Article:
Buyer Beware!

Buyer Beware! Auction Tips Resources A Short History

Knowing the Difference Between Real or Reprint...

REPRINTS of cigarette card series are quite common, although on occasion one must ask why, as with the series on the right which is not scarce and whose originals can still be had at reasonable prices.
As long as such cards are sold as "reprints" or "nostalgia editions" they will probably continue to find buyers, but knowing how to tell the difference can help protect you against the unscrupulous.
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FORTUNATELY, when given the chance to examine the cards before purchase most of the Commercially Produced series have clear indications of their nature. The face of the above reprint lacks the original company's name, but you would need to be aware that this is an omission to begin with. The back has a clearer indication when you know what to look for - a faint cross hatching effect and, if you have good eyesight, the small print at the bottom admits all and replaces the original maker's address. Of course if the cards are framed or the backs cannot otherwise be viewed, seek a guarantee of authenticity if cards are being sold as originals, rather than admitted reprints. If you want to avoid buying reprints altogether buy  SOLELY from a dealer with a good reputation and/or one that has chosen as a matter of policy not to sell reprinted series.

...and Between "Reprint" and Outright Fake!

WITH the advent of quality color printers at affordable prices, scanners and digital cameras and so on, many "entrepreneurs" have tried their hand at producing "reprint" series of cigarette cards - which, by their nature, do not even have the grace to carry the giveaway signs noted above and often turn up in antique stores - and increasingly at on-line auctions such as eBay - and are offered as originals. As such these are not Reprints they are simply FAKES - and the seller is subject to criminal law redress if they fraudulently pass them as originals. Surprisingly, the feeling of anonymity the web affords engenders a certain forgetfulness and security and often such felonies are perpetrated by otherwise law abiding people who simply haven't stopped first to consider their actions!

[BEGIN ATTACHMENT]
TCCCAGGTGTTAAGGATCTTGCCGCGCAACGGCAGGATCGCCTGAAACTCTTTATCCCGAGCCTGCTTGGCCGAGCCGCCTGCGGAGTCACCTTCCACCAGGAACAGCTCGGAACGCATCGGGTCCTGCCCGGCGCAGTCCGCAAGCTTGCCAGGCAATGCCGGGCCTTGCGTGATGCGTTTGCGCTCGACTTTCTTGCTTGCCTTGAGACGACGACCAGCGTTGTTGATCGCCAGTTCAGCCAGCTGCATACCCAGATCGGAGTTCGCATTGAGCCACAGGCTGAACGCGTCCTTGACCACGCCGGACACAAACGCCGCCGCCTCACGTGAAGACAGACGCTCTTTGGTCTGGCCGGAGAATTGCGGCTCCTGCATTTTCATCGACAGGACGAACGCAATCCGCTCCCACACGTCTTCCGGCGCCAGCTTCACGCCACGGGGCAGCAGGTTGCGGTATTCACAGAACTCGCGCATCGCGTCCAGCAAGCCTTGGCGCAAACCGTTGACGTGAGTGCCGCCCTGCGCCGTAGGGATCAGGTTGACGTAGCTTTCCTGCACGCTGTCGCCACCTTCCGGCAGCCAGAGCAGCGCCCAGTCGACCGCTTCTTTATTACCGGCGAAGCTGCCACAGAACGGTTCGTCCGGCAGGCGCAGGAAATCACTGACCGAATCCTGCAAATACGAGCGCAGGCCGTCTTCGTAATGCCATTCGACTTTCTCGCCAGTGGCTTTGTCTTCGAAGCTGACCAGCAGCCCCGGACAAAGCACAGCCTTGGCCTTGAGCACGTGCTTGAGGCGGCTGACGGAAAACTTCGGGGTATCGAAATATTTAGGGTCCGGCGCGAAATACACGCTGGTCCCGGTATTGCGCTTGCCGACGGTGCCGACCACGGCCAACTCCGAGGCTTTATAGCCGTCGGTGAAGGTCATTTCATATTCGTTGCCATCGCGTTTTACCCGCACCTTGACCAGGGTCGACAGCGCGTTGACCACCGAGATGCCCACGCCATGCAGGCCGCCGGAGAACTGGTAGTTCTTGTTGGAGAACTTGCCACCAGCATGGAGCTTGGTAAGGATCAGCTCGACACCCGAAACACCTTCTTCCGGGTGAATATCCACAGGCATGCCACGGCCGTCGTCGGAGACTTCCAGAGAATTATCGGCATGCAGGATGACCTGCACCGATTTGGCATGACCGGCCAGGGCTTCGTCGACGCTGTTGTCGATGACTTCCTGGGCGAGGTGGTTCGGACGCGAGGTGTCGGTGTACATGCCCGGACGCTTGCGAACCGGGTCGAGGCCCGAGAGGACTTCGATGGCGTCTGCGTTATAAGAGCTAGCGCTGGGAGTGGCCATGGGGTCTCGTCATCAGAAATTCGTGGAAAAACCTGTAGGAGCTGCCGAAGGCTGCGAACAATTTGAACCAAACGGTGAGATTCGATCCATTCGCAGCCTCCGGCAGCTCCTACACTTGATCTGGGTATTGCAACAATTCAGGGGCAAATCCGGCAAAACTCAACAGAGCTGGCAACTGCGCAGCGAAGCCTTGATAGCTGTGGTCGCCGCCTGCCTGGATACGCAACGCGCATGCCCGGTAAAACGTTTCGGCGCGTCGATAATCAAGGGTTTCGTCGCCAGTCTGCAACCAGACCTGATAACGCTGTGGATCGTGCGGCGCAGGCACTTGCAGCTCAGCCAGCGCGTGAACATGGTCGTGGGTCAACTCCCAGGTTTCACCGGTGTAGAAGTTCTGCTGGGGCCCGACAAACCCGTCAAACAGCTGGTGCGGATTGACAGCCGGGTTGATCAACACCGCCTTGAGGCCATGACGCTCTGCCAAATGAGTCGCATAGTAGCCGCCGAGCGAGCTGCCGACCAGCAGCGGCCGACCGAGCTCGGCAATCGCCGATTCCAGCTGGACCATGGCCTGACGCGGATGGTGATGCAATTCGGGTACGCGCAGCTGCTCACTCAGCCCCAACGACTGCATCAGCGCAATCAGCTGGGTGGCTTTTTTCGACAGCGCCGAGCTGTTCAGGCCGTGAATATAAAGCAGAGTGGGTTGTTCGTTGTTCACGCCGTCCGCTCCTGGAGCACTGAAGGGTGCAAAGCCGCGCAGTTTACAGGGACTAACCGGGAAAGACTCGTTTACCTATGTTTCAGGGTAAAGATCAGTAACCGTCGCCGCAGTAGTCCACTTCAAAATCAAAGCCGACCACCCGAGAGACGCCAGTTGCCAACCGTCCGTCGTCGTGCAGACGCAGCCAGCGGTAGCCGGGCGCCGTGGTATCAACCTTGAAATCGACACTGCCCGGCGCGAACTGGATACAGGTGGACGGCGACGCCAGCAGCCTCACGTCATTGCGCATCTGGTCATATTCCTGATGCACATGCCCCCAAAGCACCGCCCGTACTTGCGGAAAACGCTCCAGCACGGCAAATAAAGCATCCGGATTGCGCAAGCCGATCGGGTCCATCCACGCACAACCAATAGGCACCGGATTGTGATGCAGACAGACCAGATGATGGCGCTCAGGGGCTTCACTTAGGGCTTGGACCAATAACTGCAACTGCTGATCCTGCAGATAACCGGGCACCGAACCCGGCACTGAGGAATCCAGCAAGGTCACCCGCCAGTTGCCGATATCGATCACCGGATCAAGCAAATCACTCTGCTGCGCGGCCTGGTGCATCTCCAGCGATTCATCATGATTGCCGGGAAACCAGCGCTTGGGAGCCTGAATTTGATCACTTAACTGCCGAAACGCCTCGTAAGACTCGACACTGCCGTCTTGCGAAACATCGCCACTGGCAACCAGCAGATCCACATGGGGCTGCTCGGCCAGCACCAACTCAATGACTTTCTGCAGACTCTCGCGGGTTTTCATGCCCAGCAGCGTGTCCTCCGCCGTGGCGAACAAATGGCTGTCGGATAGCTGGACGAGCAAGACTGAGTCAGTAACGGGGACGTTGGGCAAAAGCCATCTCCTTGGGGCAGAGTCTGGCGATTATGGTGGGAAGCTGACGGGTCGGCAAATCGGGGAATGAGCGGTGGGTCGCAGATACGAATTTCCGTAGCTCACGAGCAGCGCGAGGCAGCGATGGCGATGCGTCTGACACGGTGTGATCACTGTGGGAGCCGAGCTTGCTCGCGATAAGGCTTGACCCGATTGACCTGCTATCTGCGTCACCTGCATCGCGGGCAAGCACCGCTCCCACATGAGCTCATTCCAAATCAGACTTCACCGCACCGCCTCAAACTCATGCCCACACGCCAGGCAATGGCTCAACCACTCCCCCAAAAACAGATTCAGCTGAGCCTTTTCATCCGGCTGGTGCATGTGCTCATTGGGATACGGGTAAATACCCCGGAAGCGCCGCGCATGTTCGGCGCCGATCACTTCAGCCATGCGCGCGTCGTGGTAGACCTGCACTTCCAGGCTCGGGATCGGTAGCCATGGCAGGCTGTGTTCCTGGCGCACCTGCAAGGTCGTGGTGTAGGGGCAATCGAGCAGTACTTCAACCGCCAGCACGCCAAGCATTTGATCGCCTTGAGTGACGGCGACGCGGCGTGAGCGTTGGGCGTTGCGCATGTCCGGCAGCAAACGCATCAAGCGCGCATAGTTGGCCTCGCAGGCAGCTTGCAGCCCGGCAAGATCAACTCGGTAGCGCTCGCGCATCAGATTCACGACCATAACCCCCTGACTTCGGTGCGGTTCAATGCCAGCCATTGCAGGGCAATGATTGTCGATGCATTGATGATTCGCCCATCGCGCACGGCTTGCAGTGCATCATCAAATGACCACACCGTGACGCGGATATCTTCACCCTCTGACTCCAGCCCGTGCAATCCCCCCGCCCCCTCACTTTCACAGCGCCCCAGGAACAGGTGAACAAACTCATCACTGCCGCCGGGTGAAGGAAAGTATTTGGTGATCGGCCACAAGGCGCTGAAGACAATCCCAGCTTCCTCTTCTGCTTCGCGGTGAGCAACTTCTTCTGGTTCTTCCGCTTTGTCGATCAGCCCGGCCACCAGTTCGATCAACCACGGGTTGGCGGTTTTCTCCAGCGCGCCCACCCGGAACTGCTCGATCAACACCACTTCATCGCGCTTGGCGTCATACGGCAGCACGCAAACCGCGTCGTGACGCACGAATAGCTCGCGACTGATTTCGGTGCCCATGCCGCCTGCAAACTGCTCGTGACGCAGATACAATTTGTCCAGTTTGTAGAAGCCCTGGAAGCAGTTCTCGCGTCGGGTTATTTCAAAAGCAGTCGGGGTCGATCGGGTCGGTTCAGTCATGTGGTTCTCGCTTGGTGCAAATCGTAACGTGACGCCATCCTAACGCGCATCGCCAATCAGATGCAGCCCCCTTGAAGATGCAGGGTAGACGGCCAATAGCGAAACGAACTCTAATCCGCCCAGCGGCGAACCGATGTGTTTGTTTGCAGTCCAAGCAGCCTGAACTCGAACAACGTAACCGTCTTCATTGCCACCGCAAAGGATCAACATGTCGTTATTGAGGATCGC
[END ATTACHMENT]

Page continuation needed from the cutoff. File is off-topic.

Conveniently, the common excuse given is that the dealer in question knows very little about the subject, it usually turns out, and they "bought them in good faith". Ignorance is no excuse in the eyes of the law of course but with so many dealers knowing "very little about the subject" it makes sense to BUY FROM A SPECIALIST DEALER with a good reputation, such as "cardking" at Cigarette Card Central - - and "kingcard" at Cartophily Kate's - - or the wholesale seller "queencard" - all of whom sell at eBay too - and all of whom have policies of selling originals only and choose not to stock repros of any kind, even the legitimate ones.
  If you can't resist an apparent bargain anyway, you may still be able to get your money back after the sale - as long as the seller is otherwise reputable and did not offer them in the full knowledge of their origin. Hopefully the Seller is also in the SAME COUNTRY as the Buyer, if recourse needs to be taken to consumer protection laws. Examine the cards carefully for such signs as the minute ink drops from an ink jet printer, modern, thinner paper or card stock - especially with a glossy finish - and lack of any aging. Many fake examples being circulated just look too "new" anyway and despite the advances of technology simply cannot match that distinctive print quality exhibited by most of the pre-1940 series.